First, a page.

Online Continuing Education / Course Details

ADA Credits: 2 | AGD Credits: 2 | Cost: $29.00

AIDS & HIV Compliance: 40 Years After the Emergence of the Virus ... Where Are We Now?

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Course Type: Self-instruction journal and web based activity

Target Audience: Dental Assistants, Dental Hygienist, Dentists from novice to advanced

Educational Objectives

After completing this course, the reader should be able to:
1. Discuss individual patient risk and disease indicators of HIV infection.
2. Recognize HIV structure and behavior in the human body and relate that to subsequent disease progression and drug therapy interventions.
3. Identify systemic and oral clinical manifestations associated with HIV/AIDS and offer patient counseling to improve quality of life

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Abstract

Human immunodeficiency virus (HIV) is a global epidemic as described by the World Health Organization and causes acquired immunodeficiency syndrome (AIDS). Globally, 37.9 million people are infected, with 1.2 million cases in the United States.1 Although antiretroviral medications are available to reduce viral activity and infection severity, no vaccine or drug exists to cure or eliminate HIV. Dental practitioners are in an ideal position to identify and improve quality of life for patients living with HIV as more than 50% will suffer with oral diseases. This course will present HIV structure, transmission, drug therapy, and clinical manifestations to assist healthcare providers with appropriate interventions and recommendations.

ADA Credits: 2 | AGD Credits: 2 | Cost: $29.00

Course 117 of 117

Online Continuing Education / Course Details

ADA Credits: 2 | AGD Credits: 2 | Cost: $29.00

Oral Health Professionals' Role in Domestic Violence Prevention

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Course Type: Self-instruction journal and web based activity

Target Audience: Dental Assistants, Dental Hygienist, Dentists from novice to advanced

Educational Objectives

After completing this course, the reader should be able to:
1. Differentiate the various forms of domestic violence and understand long-term health sequelae.
2. Identify the signs of domestic violence and recommend appropriate interventions.
3. Apply the RADAR program to patient management and care plans.
 

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Abstract

One in 4 women and one in 10 men will experience sexual violence, physical violence, and/or stalking in their lifetime. Research has shown that healthcare professionals can play an important role in saving lives by participating in improved identification of and response to domestic violence.

Dental practitioners need to join the medical profession on the front lines of screening for and intervening in domestic violence situations to counter this dangerous public health crisis. Domestic violence occurs across all socioeconomic, educational, racial, and ethnic groups. This course will define domestic violence, discuss its long-term consequences, offer guidance for oral health professionals to assist patients, and provide tools to overcome barriers to intervention.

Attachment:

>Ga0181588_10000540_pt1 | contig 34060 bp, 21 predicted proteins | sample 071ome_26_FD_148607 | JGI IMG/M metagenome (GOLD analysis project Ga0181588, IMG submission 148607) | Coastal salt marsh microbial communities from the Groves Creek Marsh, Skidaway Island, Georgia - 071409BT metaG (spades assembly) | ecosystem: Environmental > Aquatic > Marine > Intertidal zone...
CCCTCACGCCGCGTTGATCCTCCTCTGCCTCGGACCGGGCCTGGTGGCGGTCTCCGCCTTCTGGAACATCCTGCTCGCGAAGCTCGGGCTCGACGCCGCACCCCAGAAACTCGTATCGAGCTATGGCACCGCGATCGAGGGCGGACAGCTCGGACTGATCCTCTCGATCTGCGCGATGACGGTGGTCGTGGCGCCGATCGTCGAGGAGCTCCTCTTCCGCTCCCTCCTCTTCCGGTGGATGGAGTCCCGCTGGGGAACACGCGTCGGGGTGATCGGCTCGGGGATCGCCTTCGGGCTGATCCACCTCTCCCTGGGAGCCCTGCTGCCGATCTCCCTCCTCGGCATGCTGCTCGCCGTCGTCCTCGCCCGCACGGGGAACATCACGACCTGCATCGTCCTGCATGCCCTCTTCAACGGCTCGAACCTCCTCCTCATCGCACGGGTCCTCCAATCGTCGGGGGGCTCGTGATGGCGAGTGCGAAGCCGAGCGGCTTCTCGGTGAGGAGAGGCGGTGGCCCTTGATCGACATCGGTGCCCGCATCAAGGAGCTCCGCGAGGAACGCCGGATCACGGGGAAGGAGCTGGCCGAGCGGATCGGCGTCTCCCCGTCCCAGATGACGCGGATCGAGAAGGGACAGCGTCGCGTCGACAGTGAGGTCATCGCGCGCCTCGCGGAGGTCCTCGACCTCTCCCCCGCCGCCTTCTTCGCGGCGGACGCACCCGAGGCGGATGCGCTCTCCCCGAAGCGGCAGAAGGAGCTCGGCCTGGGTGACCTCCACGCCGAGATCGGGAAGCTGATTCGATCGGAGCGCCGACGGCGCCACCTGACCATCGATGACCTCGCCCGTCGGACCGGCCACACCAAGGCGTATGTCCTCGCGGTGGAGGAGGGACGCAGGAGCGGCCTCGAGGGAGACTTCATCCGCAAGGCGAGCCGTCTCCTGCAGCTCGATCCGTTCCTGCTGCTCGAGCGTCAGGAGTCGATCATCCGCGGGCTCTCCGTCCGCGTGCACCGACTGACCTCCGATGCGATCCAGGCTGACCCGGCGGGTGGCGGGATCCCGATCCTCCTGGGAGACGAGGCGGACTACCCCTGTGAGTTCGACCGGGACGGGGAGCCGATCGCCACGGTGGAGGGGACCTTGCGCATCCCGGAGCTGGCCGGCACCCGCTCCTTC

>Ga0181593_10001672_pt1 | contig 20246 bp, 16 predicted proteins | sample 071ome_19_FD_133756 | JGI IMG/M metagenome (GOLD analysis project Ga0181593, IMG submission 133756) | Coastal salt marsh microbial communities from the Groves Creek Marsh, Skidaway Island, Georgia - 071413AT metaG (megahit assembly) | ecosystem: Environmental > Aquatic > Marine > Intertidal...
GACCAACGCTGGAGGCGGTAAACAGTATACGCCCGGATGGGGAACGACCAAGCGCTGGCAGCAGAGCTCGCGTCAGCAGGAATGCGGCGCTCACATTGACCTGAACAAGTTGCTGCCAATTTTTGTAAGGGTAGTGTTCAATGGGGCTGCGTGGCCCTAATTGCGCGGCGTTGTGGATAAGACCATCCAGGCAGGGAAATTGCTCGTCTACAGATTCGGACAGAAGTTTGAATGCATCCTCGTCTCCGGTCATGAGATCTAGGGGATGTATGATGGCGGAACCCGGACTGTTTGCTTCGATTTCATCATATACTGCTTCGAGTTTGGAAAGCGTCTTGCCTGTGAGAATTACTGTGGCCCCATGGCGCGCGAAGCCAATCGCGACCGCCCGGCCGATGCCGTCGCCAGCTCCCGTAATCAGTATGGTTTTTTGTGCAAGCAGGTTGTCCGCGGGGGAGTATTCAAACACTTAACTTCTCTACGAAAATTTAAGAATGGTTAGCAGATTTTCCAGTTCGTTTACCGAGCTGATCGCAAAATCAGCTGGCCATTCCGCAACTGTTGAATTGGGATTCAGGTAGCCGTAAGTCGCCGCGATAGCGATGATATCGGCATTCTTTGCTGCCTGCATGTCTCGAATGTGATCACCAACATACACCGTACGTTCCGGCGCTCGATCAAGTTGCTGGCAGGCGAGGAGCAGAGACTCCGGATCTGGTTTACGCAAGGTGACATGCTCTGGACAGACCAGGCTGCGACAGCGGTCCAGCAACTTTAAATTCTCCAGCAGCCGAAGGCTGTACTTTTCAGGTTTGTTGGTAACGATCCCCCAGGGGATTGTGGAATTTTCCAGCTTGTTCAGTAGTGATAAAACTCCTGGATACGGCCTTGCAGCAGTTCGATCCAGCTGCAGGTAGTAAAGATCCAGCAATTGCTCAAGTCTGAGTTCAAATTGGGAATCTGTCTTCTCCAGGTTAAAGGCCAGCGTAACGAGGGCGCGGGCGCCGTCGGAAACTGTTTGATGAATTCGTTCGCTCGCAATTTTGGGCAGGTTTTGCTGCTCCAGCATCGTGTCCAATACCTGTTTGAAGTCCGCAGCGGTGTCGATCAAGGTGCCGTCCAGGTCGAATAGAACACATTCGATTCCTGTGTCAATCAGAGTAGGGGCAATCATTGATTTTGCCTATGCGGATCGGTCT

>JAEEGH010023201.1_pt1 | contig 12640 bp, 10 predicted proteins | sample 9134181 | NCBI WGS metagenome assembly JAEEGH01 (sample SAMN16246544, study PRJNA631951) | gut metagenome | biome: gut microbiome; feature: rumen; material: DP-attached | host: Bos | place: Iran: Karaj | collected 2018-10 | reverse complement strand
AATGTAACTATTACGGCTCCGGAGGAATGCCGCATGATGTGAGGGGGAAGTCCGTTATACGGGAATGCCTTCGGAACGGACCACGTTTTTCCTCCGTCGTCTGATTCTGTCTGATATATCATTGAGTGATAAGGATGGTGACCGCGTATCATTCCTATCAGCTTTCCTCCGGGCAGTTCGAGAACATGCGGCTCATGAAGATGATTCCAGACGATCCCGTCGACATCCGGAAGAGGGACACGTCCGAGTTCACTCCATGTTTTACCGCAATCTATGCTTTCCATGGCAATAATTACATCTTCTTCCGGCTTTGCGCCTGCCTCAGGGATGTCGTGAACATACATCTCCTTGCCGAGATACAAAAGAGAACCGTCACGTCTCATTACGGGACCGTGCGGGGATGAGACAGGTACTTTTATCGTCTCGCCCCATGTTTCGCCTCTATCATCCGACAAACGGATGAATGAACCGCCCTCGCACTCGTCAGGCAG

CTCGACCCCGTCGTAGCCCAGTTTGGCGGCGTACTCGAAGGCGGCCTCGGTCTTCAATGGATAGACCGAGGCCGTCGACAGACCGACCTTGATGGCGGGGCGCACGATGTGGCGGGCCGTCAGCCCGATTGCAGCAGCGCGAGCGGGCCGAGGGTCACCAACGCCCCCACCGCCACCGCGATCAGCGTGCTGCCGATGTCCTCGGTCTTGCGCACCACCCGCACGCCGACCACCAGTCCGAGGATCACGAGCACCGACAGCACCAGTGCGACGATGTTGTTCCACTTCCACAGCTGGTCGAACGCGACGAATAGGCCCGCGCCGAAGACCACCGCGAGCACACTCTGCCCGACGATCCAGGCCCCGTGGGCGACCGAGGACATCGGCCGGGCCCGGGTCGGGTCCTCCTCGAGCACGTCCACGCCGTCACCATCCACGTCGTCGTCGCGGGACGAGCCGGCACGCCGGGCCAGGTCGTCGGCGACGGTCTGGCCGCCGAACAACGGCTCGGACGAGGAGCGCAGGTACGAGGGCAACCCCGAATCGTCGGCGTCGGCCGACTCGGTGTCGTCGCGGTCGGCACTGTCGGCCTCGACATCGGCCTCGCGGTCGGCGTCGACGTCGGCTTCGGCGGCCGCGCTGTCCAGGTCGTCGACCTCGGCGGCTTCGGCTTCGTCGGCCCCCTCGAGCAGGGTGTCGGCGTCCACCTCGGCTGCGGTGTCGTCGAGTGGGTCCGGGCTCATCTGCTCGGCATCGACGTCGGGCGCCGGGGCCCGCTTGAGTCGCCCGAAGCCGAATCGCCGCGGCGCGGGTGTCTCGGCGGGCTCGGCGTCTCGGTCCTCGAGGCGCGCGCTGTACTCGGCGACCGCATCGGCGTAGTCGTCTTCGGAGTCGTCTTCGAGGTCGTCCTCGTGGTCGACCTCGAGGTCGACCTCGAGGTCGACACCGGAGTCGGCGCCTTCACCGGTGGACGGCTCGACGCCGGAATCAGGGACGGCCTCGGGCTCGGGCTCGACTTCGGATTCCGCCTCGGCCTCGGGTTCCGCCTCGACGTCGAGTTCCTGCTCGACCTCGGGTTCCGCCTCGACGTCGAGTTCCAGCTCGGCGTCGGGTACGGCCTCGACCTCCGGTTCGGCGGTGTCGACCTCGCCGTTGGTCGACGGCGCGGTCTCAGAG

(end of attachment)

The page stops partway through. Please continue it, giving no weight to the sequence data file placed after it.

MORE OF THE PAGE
ADA Credits: 2 | AGD Credits: 2 | Cost: $29.00

Course 115 of 117

Online Continuing Education / Course Details

ADA Credits: 1 | AGD Credits: 1 | Cost: $19.00

Let’s Clear The Air: Taking Control of the Air Quality In Your Dental Office

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Course Type: Self-instruction journal and web based activity

Target Audience: Dental Assistants, Dental Hygienist, Dentists from novice to advanced

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Educational Objectives

After completing this webinar, participants will be able to:
-Identify the airborne threats to our health that exist in a dental office setting.
-Discover the technologies available that can surgically scrub and recharge the air in your office assuring the best possible air quality.
-Recognize that being unaware of the air quality is not acceptable in the age of the novel coronavirus as the global public is now informed and educated on the threat of dental aerosols and the risk of contracting disease from breathing in a dental office.

Abstract

The dental office environment is well traveled with multiple humans coming and going throughout the day. Dental procedures produce aerosols that can carry bacteria, fungus, virus and create a biocloud that hangs around the office. This biocloud can be a source of respiratory infection and disease. Historically, as dentists, we have been unaware of how poor the air quality in our dental offices is. This is a most crucial subject as we can choose what we eat and drink, but we do not have a choice to take in our next breath. You can not see the quality of your air, but your body is affected by each breath. We must control the air quality in our offices to ensure good health for our patients, our team and ourselves. Never has this been as significant as the post-COVID-19 world we are entering. Patients and the global public are now aware of dental aerosols and air quality and this will evolve into a regulated entity. Fortunately, sophisticated technology is available that can surgically scrub the air in your office. The change in air quality is tangible and noticeable to everyone who enters your space. Learn about my own story of how I went from unaware of my poor air quality, to becoming an ardent supporter of dentists taking control and clearing the air in their workspaces.

Supported through an unrestricted educational grant from Surgically Clean Air
 

ADA Credits: 1 | AGD Credits: 1 | Cost: $19.00

Course 104 of 117